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dc.contributor.authorAllen, Neal R.
dc.identifier.citationAllen, Neal R. Book review: Joe T. Patterson and the White South's Dilemma: Evolving Resistance to Black Advancement By Robert E. Luckett. (Jackson: University Press of Mississippi, 2015. xiv, 291 pp, Journal of American History, vol. 103:no. 3:pp 826-827en_US
dc.descriptionClick on the DOI link to access the article (may not be free).en_US
dc.description.abstractIn September of 1962, after failing in several attempts to prevent the integration of the University of Mississippi, Gov. Ross Barnett hatched one final plan. He would have would-be student James Meredith arrested on a trumped-up charge of voter fraud, leaving the African American in local police custody and unavailable to be escorted by federal marshals to Ole Miss in Oxford. This plan was foiled when state attorney general Joe Patterson (1956–1969) informed U.S. attorney general Robert Kennedy and his deputy Burke Marshall of the plan to arrest Meredith, and thus cleared the way for his registration and the deadly riot that followed.en_US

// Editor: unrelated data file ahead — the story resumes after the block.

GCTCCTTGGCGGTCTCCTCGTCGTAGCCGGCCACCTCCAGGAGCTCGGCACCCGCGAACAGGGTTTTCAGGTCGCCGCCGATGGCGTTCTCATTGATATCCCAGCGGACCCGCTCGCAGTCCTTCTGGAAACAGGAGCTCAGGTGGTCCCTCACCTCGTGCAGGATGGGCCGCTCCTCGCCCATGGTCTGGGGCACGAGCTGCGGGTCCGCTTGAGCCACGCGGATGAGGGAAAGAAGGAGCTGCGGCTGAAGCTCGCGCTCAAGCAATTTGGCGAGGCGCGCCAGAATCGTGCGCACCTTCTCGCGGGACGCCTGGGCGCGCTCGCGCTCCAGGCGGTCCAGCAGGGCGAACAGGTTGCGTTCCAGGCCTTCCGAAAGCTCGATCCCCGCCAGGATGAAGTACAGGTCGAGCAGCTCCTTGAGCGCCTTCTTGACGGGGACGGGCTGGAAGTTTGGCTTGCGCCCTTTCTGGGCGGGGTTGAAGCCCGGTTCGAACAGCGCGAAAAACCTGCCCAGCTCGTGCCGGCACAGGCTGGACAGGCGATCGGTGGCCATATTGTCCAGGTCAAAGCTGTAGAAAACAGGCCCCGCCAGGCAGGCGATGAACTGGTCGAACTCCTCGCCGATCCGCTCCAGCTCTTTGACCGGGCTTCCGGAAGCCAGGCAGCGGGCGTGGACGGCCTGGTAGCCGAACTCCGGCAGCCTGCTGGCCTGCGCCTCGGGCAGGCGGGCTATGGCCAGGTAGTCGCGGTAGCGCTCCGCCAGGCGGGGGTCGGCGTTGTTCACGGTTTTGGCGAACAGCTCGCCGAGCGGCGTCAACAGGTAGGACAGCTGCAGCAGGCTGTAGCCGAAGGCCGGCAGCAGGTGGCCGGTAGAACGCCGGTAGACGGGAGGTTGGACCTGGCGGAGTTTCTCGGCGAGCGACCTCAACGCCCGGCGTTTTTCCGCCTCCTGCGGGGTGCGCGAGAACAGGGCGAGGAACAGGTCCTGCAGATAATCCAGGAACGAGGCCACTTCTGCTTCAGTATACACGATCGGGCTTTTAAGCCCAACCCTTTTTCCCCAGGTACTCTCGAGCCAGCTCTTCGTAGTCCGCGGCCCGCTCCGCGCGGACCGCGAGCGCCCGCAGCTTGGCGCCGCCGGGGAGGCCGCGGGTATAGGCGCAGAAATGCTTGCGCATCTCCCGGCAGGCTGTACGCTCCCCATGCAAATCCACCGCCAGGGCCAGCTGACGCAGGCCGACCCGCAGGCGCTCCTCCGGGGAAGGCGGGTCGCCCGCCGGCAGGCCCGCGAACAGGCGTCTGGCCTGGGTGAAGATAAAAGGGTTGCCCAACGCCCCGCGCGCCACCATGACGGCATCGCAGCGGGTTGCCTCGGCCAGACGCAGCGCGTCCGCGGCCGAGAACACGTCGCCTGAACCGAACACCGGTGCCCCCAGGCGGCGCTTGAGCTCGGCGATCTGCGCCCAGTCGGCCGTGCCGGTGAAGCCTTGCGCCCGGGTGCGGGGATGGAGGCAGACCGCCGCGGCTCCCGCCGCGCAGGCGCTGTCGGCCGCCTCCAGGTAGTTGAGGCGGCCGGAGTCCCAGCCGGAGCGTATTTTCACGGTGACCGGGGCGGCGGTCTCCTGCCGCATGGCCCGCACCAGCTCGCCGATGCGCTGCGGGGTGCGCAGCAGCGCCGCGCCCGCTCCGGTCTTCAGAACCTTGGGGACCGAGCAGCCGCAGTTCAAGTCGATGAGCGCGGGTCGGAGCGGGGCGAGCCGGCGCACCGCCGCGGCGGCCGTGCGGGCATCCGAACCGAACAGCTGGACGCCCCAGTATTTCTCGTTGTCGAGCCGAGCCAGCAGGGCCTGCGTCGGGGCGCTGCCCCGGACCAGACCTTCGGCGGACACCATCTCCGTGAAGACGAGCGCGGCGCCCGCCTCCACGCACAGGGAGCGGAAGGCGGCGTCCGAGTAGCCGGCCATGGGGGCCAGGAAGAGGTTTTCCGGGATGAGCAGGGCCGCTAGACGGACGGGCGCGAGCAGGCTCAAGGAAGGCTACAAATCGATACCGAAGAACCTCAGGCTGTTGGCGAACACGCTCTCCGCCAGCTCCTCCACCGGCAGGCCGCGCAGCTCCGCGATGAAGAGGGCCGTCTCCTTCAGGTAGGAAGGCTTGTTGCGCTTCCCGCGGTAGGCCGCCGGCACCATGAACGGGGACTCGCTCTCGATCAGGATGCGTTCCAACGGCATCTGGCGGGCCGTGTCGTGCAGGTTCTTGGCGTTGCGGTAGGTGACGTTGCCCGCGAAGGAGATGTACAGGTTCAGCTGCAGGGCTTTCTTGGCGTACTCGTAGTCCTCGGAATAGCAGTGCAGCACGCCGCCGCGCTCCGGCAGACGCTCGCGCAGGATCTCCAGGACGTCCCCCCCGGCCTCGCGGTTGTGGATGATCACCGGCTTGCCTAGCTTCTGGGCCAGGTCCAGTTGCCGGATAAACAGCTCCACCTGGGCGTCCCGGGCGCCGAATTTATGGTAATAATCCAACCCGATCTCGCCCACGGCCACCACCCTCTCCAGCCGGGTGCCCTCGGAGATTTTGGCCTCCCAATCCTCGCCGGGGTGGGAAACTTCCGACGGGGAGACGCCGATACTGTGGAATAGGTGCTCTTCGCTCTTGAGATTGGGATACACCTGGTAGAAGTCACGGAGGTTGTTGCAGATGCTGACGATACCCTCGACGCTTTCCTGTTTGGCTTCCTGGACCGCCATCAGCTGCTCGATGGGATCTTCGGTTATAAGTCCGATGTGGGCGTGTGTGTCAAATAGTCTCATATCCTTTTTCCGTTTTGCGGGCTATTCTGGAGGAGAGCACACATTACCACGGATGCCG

dc.publisherOxford University Pressen_US
dc.relation.ispartofseriesJournal of American History;v.103:no.3
dc.titleBook review: Joe T. Patterson and the White South's Dilemma: Evolving Resistance to Black Advancementen_US
dc.typeBook reviewen_US
dc.rights.holder© The Author 2016. Published by Oxford University Press on behalf of the Organization of American Historians. All rights reserved.en_US

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